CBSE to offer two versions of Maths paper for classes 9, 10, 11 and 12 from 2019 subject to NCERT and UGC approvals


The Central Board of Secondary Education (CBSE) has proposed to introduce two versions of the maths paper — one difficult and one relatively easy — for classes 9, 10, 11 and 12 from 2019 subject to NCERT and UGC approvals. - CBSE news representative image

The Central Board of Secondary Education (CBSE) is exploring the possibilities and proposals to introduce two versions of the mathematics question paper so that students who aren’t keen to take up the subject in higher studies don’t have to sit for the tougher edition in the Board Exam.

A number of school boards overseas follow this practice. For instance, the Cambridge International General Certificate of Secondary Education (IGSCE) has a core curriculum in each subject which is generally within the ability range of a large majority of the students. It also offers an extended curriculum that is designed for students who are more academically able. International Baccalaureate (IB) also provides this flexibility.

In the last week of June the governing body of CBSE approved a proposal to have two options - standard mathematics and advanced mathematics - instead of the single math paper now on offer that is a mix of standard and advanced mathematics.

Sources said the logic is that students who don’t intend to pursue the study of mathematics would be able to avoid the tag that they aren’t good at the subject if they score low marks in it at the high-school level. For instance, students who want to take up engineering and sit for the IIT Join Entrance Examination (JEE Main), JEE Advanced or any other similar exam will need to study mathematics at the higher level. Those who aspire to study medicine and sit for the National Eligibility cum Entrance Test (NEET) or any other MBBS admission tests will have the choice of studying the subject at the easier level.

Under the proposed system, the advanced mathematics paper will have more content and a higher difficulty level. According to one member, "The idea is that students of arts and commerce may take normal (standard) mathematics. Advanced mathematics, dealing with higher maths, may be pursued by pure science students. It would help them in their career as well".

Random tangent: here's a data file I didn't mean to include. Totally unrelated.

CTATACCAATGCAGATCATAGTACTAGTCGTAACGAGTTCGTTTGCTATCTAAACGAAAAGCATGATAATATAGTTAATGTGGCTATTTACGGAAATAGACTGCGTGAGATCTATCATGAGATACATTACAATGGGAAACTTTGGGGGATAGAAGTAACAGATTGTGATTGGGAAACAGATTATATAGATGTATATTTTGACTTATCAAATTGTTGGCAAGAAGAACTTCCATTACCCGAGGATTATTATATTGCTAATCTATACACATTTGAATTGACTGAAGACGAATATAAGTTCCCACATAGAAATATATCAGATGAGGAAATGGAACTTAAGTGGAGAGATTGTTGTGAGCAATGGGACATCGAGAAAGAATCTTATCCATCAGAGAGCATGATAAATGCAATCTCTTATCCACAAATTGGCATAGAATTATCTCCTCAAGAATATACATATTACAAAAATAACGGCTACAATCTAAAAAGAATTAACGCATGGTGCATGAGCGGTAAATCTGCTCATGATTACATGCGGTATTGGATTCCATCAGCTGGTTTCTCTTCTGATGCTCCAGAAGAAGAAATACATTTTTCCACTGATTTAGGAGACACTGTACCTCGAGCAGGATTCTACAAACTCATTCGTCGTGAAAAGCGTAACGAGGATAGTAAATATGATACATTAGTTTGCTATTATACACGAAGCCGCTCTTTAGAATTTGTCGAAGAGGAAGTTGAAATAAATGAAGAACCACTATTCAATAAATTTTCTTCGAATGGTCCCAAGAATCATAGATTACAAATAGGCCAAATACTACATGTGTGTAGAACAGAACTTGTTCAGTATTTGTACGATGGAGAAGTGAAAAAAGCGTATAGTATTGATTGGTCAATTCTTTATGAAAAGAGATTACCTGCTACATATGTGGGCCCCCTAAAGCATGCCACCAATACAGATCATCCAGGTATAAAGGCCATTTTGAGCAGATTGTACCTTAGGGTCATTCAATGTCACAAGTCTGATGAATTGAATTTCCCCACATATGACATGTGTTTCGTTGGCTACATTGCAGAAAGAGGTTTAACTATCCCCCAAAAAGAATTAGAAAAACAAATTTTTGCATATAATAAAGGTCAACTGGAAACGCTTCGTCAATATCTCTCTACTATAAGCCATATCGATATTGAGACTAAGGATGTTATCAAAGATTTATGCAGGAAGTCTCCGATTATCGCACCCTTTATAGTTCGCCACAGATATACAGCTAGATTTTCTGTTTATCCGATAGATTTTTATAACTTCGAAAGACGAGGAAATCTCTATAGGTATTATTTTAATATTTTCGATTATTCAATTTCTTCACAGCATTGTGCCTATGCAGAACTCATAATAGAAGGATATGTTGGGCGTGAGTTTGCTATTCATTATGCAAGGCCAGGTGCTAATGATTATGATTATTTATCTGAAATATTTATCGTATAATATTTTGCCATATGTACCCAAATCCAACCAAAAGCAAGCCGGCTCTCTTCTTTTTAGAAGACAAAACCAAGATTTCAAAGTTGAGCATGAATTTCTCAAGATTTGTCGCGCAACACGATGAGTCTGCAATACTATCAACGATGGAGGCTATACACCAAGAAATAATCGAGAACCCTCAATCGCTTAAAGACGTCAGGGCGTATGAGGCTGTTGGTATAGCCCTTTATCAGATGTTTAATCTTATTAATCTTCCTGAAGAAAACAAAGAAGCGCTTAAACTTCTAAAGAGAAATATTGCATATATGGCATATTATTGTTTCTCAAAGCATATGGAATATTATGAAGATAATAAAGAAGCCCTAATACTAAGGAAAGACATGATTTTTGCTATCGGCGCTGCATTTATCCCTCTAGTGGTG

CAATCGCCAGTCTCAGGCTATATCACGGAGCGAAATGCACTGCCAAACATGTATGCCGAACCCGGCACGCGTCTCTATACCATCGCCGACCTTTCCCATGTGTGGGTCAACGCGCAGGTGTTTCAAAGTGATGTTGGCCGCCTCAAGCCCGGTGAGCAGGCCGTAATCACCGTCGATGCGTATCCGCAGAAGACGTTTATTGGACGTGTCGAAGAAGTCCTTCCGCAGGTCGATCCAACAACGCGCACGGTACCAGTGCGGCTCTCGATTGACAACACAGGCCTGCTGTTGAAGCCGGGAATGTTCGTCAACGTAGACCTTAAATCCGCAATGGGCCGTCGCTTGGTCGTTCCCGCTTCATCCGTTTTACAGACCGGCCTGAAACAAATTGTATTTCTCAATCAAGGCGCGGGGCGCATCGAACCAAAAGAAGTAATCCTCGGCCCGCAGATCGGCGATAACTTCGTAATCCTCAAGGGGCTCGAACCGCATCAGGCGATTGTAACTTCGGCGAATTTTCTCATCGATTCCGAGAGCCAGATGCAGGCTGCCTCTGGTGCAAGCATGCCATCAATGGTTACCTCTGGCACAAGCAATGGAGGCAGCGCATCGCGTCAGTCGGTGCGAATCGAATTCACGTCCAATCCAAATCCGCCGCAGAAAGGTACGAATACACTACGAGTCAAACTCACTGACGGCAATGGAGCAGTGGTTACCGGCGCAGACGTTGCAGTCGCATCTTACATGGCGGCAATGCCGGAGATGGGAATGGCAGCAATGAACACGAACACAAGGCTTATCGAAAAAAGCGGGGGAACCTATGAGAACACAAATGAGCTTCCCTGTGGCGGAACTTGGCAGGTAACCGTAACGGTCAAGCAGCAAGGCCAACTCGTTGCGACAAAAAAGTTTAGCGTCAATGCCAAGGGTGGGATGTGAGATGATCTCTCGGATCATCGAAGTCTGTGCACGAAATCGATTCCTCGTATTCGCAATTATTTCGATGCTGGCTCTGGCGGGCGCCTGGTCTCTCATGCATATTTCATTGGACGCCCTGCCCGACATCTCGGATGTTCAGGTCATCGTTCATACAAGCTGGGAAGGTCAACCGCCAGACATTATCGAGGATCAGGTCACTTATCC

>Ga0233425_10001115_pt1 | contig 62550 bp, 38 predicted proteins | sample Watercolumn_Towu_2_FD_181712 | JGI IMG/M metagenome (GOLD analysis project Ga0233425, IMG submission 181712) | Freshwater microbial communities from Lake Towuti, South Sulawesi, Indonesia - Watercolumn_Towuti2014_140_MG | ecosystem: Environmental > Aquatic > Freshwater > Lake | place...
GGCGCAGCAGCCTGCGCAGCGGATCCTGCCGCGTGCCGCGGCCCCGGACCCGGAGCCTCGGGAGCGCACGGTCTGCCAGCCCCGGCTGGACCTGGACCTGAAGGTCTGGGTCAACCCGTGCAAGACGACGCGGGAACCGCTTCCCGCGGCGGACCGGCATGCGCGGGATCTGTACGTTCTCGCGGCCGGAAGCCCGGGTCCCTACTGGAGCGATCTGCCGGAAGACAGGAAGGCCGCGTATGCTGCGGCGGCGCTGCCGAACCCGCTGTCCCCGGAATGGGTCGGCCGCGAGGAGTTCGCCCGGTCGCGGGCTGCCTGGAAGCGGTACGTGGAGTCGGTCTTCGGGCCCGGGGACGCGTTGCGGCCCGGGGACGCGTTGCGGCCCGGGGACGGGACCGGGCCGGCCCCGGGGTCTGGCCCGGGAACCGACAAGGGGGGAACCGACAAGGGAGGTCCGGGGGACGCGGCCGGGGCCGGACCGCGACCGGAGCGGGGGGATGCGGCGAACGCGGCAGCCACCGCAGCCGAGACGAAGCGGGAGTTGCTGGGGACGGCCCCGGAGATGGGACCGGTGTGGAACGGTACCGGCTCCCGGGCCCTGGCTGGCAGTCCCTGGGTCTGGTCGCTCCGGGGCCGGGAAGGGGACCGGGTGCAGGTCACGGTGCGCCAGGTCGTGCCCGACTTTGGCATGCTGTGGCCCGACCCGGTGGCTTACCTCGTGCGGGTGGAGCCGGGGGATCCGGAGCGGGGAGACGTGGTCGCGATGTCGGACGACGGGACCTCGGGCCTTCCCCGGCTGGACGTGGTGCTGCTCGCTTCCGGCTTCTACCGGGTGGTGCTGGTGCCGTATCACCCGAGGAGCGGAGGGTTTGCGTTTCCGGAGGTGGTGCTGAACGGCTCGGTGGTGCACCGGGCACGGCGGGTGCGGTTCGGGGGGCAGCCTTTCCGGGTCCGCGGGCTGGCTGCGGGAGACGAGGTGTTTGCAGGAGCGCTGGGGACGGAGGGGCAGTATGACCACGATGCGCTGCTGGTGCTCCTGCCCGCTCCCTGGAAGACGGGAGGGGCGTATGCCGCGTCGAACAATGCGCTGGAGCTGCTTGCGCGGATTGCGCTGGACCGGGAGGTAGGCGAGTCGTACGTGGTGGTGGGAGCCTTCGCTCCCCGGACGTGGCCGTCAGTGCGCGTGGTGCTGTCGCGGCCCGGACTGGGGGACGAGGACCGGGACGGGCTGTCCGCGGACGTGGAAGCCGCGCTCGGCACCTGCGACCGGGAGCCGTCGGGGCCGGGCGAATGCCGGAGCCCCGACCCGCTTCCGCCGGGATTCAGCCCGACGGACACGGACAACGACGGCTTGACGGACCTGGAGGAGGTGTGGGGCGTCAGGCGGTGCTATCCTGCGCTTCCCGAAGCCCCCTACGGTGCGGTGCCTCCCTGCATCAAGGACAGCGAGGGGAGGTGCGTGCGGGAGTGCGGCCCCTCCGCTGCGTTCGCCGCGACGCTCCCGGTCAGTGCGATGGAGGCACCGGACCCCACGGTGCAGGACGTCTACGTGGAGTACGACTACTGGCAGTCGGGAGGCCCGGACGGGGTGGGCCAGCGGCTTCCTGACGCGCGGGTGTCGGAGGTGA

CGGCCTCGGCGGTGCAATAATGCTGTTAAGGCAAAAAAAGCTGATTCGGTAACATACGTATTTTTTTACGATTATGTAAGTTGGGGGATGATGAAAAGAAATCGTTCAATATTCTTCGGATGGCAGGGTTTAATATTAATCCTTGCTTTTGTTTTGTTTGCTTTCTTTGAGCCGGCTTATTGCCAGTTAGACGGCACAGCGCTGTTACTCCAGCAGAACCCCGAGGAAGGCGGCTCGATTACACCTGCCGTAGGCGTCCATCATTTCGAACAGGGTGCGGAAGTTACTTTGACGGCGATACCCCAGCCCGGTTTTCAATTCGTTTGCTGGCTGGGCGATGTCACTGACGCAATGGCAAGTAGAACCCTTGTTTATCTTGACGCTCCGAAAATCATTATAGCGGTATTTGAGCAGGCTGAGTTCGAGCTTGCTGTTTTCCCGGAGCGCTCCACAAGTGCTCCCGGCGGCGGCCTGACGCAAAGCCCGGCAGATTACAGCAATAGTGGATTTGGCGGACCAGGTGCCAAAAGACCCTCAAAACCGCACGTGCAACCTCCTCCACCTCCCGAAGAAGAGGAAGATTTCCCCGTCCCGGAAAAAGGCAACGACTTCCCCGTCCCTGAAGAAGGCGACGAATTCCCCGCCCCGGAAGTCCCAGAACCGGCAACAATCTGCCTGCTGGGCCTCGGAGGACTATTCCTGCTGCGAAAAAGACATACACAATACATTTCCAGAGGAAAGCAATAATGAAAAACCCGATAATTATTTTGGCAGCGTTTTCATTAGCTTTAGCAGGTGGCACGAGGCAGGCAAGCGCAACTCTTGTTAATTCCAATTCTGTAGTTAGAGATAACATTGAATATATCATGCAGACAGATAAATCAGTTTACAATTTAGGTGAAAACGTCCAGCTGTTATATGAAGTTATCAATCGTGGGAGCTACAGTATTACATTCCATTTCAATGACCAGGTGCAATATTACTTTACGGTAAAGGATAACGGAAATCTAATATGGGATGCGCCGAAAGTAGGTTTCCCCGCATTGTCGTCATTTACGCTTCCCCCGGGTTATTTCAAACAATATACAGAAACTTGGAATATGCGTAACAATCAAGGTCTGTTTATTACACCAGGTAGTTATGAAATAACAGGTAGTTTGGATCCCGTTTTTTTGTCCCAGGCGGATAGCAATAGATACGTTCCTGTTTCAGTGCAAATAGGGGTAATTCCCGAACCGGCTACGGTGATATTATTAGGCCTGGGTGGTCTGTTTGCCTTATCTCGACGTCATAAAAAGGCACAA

The CBSE has referred the matter to a committee that will design the syllabuses for both papers. However, the board will have to seek approval from the National Council of Educational Research and Training (NCERT) before rolling out the new syllabuses.
CBSE had also introduced a separate paper - applied mathematics - for Classes XI and XII from this year under the vocational stream. This paper, which has a practical component of 20 per cent, will continue.

Last year, the NCERT had conducted a National Achievement Survey to assess the skills of Class III, V and VIII students in mathematics, environment studies and language. The survey had showed that children feared mathematics. The NCERT is currently revising its school curriculum, which is followed by over 15 school boards across the country.

The CBSE governing body member said the final decision on the alternative maths papers might be announced by the end of 2018. Another governing body member said the syllabuses for all classes would be "rationalized" so that they were in tune with the class-wise "expected learning outcome" conceived by the NCERT six months ago. It has been learnt from reliable sources that there will be no reduction in the syllabuses instead; there may be some additional content so that the students do not lag behind.

An NCERT faculty member said the council had received 33,000 suggestions from the public on the revision of the school curriculum. Most of the respondents have recommended the addition of content.

Once the proposal is approved by the CBSE internally, it will be shared with the National Council of Educational Research and Training (NCERT) which is the body responsible for framing school curriculum. To ensure that universities accept the two different levels of mathematics being offered at the high school level, the proposal will also need to be approved by the University Grants Commission (UGC).

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